Thanksgiving and a Couple of Turkeys

The two main turkeys, Jake and Reggie

The two main turkeys, Jake and Reggie.

By Madi D.

Sure, Thanksgiving is about friends, family, and being thankful, but one thing that everyone thinks of is the food. You have stuffing, mashed potatoes, corn, and beans. Oh wait, im forgetting something aren’t I? Thats right! The turkey.

    Everyone knows that the turkey is the main dish. Turkeys are born, stuffed with food, and die a happy, fat life lived, and then shipped to the store, and wait to get bought. But in the movie Free Birds, that doesn’t particularly happen.

    The main turkey, Reggie, has been warning his fellow turkeys of the worst. Thanksgiving. All of the other turkeys are basically DUMB. They think that when they get chosen by the farmer that they are going to turkey paradise. Eh, no. Reggie has warned his fellow turkeys over and over again but they just didn’t listen. Until the unexpected happens.

    A very special day happens for Reggie. He is the chosen to be the Presidential Pardoned turkey for Thanksgiving. Life is great for Reggie after that. He learns how to control the TV, he gets to eat pizza, and most importantly he has a family who cares for him.  Everything goes great, until Reggie is “birdnapped”.

Reggie is “birdnapped” by a turkey named Jake. Jake is a “ Buff “ turkey is is running free. Jake wants to go back to the first Thanksgiving to get turkeys off the menu. First things first. They have to get a time machine.

So basically, the next part of the movie is finding and getting the time machine. Once they are in outer space in the time machine it introduces himself. His name is S.T.E.V.E. Space Time Exploration Vehicle Enjoy. S.T.E.V.E. takes Reggie and Jake back to Plymouth colony in 1621. A couple days before the first Thanksgiving.

Reggie and Jake meet a Colony of turkeys who have been in hiding from the colonists and are living a happy life. Jake and Reggie gather the flock and they fight back against the colonists who want to kill them for thanksgiving. Of course in the end everyone gets along and they all have a happy thanksgiving while eating pizza.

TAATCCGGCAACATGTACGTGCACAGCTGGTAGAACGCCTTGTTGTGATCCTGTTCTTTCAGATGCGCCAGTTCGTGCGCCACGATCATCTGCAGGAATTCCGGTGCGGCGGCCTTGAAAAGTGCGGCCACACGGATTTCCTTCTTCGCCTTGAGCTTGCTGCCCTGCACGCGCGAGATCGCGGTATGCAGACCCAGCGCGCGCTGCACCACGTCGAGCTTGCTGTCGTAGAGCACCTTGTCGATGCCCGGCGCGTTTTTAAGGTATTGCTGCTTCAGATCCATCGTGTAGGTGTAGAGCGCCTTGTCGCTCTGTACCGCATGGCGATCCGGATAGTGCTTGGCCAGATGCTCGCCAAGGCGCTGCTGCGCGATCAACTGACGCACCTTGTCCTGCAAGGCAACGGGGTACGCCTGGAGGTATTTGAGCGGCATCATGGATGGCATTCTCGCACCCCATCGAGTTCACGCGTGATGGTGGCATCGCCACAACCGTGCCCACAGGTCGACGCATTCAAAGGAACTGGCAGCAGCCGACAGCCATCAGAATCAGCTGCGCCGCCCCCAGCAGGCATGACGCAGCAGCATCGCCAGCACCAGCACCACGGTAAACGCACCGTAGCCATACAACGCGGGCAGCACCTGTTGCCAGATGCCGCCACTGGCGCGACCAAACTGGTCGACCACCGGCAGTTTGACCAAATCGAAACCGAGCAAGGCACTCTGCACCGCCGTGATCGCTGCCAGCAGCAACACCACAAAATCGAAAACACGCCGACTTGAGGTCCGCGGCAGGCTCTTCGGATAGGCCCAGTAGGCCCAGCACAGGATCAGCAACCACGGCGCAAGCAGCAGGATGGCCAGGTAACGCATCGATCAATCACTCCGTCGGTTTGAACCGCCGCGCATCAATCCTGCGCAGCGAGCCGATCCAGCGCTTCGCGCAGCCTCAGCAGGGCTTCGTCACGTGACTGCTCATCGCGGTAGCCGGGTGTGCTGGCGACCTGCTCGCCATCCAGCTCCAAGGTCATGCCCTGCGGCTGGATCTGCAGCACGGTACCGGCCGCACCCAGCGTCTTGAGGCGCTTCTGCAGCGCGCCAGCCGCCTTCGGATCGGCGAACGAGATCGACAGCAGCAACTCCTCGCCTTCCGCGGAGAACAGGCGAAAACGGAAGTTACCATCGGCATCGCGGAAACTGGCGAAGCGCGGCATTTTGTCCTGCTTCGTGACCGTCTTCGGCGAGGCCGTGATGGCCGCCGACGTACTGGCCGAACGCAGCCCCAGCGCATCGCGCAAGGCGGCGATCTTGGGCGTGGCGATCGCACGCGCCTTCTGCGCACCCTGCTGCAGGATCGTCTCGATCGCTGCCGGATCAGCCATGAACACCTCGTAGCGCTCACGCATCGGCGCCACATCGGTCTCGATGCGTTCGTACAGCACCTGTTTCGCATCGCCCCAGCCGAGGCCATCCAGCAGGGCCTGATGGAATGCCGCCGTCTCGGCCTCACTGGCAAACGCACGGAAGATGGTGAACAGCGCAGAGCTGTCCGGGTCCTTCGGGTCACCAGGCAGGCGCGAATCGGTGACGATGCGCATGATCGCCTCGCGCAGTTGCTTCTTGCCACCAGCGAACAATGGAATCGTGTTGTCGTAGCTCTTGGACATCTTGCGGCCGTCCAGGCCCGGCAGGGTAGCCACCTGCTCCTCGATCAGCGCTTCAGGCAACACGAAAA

Free Birds was an amazing movie. I was laughing the entire time. My little brothers had fun, and even my parents had a couple of laughs in there. I suggest everyone to go see the movie Free Birds. This movie is now in theaters.


Talks on Iran’s Nuclear Program Resume

By Roy Gutman
McClatchy Foreign Staff

GENEVA _ The United States and five other major powers met with Iran for the third time in five weeks Wednesday to work out the first stage of an agreement to rein in Iran's nuclear program in exchange for relief from crippling sanctions.
After the failure to reach an accord in talks less than two weeks ago, the signals were mixed Wednesday on whether the preliminary deal might occur this week or would take a fourth meeting.
A senior official on the U.S. negotiating team, which is headed by Undersecretary of State Wendy Sherman, said, "All arrived here with the commitment to do the hard work needed to reach an agreement" but "we're not in any rush to just get any deal done." The official spoke on the condition of anonymity at a briefing.
The more telling sign may be that Geneva's InterContinental Hotel, which hosts nearly all the delegations, told reporters that they had to clear their rooms Friday, when  Secretary of State John Kerry and his colleagues probably would arrive if there's a deal.
The initial meeting of the seven delegates, chaired by the European Union's foreign policy chief, Catherine Ashton, and Iranian Foreign Minister Javad Zarif, was brief and dealt only with how the talks would proceed Wednesday through Friday. Earlier, Ashton had a separate meeting with Zarif that European Union spokesman Michael Mann said was "good" and "positive."
The goal of the negotiations is to reach the first stage of an accord that would assure that Iran's program of nuclear enrichment has entirely peaceful aims and couldn't be used to build an atomic bomb. Iran now has a sizable stockpile of low-enriched uranium, as well as 440 pounds of uranium enriched to 20 percent purity _ enough, if it's purified further, to build a bomb, experts say.
Under the proposed interim deal, Iran would cease adding centrifuges that could turn the mid-enriched uranium into the grade needed for weapons, halt the enrichment of uranium to 20 percent purity and expand access to its facilities for the International Atomic Energy Agency. In exchange it would obtain relief from some of the international economic sanctions.